178 F2d 578 National Labor Relations Board v. Kelco Corporation
178 F.2d 578
NATIONAL LABOR RELATIONS BOARD,
United States Court of Appeals
Argued Nov. 17, 1949.
Decided Dec. 20, 1949.
Sidney J. Barban, Attorney, National Labor Relations Board, Baltimore, Md. (David P. Findling, Associate General Counsel; A. Norman Somers, Assistant General Counsel; Frederick U. Reel and Robert E. Mullin, Attorneys, National Labor Relations Board, Washington, D.C., on brief) for petitioner.
John Henry Lewin, Baltimore, Md., (Edward L.Rich, Jr., and Venable, Baetjer & Howard, Baltimore, Md., on brief) for respondent.
Before PARKER, Chief Judge, and SOPER and DOBIE, Circuit Judges.
PARKER, Chief Judge.
This is a petition to enforce an order of the National Labor Relations Board, entered September 21, 1948 and based on unfair labor practices which occurred in 1946. The order directed, among other things, the reinstatement with back pay to 23 employees who were found to have been discharged in violation of the provisions of the National Labor Relations Act, 29 U.S.C.A. § 151 et seq. Among those whose reinstatement was ordered were five persons who had been found by a Maryland Circuit Judge to have been guilty of acts of violence in connection with a strike and who had been enjoined by him from further acts of violence. The respondent admitted at the bar of the court that, except as to that portion of the order directing the reinstatement of these five men, the action of the Board was based on substantial evidence and should be obeyed, but it contends that, within a week after the entry of the order, it notified the Board that it would comply with all of the provisions of the order except those requiring the reinstatement of five men and that, with this exception, the order has been fully complied with. Petition for enforcement of the order was not filed until September 30, 1949, more than a year after its entry, and there is no suggestion in the petition or elsewhere that the notice of respondent was not given in good faith or that, with the exception of the reinstatement of the five men, there has not been full compliance with the provisions of the order.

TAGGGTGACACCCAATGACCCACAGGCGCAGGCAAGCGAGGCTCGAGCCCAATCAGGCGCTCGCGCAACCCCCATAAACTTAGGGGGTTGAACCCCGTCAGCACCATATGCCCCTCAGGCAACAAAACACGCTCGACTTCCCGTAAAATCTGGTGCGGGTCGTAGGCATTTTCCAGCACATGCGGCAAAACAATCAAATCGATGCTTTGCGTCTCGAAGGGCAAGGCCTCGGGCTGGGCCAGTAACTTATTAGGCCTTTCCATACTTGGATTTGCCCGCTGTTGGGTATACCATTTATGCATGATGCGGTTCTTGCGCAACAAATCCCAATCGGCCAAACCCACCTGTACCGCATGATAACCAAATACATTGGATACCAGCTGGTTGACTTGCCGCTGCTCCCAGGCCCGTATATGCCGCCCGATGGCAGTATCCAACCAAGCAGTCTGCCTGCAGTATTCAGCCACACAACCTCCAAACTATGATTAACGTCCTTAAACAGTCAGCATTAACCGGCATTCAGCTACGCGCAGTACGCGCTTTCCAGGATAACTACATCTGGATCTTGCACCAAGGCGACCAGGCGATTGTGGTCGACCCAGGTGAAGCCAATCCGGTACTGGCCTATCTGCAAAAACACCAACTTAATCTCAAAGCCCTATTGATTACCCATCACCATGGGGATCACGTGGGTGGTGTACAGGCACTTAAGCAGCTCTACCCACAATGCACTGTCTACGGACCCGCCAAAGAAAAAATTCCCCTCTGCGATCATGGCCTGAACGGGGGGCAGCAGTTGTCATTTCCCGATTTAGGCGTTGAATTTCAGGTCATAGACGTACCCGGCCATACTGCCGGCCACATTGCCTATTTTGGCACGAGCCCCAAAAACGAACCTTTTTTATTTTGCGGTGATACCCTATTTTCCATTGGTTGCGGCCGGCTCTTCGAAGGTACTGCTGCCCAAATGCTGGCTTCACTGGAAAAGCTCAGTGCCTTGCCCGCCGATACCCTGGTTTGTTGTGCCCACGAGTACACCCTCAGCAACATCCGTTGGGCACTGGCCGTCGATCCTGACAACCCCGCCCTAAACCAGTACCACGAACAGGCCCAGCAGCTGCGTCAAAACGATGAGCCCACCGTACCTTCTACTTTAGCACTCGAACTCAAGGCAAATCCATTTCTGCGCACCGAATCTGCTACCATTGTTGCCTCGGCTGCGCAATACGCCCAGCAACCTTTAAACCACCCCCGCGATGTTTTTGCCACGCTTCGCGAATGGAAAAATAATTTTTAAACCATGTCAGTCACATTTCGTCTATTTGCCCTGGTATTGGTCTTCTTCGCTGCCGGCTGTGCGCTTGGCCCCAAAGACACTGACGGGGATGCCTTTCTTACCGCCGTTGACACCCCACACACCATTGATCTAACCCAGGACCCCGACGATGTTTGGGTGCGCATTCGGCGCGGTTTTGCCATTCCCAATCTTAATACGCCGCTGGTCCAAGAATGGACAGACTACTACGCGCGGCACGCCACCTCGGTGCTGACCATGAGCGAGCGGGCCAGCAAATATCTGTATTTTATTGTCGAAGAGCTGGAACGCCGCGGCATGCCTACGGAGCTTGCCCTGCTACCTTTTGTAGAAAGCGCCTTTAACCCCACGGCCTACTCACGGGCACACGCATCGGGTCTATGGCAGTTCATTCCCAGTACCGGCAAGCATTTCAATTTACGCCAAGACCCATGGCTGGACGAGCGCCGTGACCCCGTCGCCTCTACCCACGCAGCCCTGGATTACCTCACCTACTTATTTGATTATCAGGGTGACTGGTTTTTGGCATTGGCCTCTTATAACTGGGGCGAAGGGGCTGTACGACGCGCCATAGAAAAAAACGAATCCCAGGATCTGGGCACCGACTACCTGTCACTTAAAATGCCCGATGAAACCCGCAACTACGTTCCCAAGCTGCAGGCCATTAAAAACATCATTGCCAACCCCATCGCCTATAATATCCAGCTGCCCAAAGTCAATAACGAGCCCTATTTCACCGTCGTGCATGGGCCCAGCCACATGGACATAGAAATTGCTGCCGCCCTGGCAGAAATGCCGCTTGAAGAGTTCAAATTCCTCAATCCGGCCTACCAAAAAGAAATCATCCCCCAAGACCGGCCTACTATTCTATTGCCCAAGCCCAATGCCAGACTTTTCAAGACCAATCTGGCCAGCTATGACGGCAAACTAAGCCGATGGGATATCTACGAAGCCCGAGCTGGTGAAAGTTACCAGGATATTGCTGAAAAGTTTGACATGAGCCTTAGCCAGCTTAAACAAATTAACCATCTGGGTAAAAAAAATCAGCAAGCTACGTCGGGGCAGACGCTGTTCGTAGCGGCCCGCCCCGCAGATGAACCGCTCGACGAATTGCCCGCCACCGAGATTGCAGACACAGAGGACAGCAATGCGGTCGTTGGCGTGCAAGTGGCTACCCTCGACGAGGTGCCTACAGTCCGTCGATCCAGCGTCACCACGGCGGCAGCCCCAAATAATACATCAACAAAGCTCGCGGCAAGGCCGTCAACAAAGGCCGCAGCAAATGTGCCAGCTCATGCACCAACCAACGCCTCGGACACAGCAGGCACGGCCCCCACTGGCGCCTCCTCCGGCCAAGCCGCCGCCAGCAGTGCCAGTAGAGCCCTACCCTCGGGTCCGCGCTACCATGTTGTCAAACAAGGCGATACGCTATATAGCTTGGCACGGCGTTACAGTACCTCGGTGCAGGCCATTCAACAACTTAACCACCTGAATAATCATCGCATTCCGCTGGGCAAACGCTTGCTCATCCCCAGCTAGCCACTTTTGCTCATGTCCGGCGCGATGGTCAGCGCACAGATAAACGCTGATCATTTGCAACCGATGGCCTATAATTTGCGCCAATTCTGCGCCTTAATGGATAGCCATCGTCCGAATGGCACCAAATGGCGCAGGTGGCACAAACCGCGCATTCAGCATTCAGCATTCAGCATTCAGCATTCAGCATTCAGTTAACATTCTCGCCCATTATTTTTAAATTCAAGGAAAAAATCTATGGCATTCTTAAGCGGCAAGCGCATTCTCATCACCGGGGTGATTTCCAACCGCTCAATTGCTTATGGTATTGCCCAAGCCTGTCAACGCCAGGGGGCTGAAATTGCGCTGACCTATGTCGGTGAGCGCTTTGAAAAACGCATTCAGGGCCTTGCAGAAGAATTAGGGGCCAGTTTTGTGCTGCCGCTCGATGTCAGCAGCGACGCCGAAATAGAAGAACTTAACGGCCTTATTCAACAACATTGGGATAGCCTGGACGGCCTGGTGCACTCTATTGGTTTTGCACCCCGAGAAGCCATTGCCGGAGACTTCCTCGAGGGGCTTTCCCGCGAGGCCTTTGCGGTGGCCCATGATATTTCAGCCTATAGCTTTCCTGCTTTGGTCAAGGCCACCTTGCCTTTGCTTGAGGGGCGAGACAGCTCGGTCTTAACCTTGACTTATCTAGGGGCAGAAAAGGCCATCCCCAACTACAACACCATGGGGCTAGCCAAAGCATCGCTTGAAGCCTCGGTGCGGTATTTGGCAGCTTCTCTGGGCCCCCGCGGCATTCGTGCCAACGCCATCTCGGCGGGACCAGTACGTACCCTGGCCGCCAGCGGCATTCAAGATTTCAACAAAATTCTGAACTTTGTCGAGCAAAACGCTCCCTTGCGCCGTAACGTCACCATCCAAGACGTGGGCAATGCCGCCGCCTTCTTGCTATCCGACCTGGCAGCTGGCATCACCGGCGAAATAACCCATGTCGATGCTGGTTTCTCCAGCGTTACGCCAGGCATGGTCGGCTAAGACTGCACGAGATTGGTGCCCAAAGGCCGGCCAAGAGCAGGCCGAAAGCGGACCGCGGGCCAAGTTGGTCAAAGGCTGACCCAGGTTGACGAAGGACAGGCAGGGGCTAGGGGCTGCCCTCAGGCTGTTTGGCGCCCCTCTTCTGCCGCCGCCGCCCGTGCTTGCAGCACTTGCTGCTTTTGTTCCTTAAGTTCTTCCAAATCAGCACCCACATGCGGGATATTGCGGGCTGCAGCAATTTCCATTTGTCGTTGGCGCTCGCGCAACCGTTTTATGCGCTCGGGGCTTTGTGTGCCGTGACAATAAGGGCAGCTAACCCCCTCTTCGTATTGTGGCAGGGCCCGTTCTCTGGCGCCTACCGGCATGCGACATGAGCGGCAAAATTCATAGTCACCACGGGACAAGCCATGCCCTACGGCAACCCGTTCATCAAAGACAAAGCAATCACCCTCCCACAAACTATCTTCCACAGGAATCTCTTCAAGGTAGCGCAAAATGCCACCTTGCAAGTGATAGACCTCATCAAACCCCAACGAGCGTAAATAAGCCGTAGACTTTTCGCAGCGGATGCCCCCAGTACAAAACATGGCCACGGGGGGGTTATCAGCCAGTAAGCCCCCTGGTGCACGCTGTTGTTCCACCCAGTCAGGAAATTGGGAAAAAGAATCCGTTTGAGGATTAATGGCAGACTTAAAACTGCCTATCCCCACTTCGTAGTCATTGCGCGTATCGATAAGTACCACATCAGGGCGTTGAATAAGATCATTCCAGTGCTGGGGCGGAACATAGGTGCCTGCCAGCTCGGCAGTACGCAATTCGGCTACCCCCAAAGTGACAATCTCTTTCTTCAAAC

With respect to the reinstatement of the five men, it is alleged that, after their discharge and while they were picketing respondent's plant, they engaged in acts of violence of a serious character. Respondent offered evidence, which the trial examiner refused to receive, to the effect that they assaulted one of respondent's workers who was a non-striker and chased him home and that they knocked down in the street another non-striker and beat him after he was down. The offer of proof with respect to these matters by respondent's counsel was as follows: 'I proffer to show by these witnesses, and if necessary by others, that on or about November 1, 1946, Mr. Popiolek, Mr. MacMillan, Mr. Franckowski and Mr. Kolb assaulted and pursued Mr. Monacelli, one of the Kelco employees at that time, chased him to his home and carried the chase up to his very gate: I proffer to show by this witness and others that on or about November 5, 1946, Mr. Ruth, Mr. MacMillan, Mr. Franckowski and Mr. Kolb assaulted and beat and knocked down on the street and beat him after he was down, Mr. Hergenhahn, also at that time one of the employees of the Kelco Corporation.'
The trial examiner refused to receive this evidence on the ground that there had been no conviction in a criminal case of the persons guilty of these acts of violence. Following this offer of proof, he admitted in evidence the injunction order against these five persons restraining them from further acts of violence and the findings of the state judge made in connection therewith, from which we quote the following: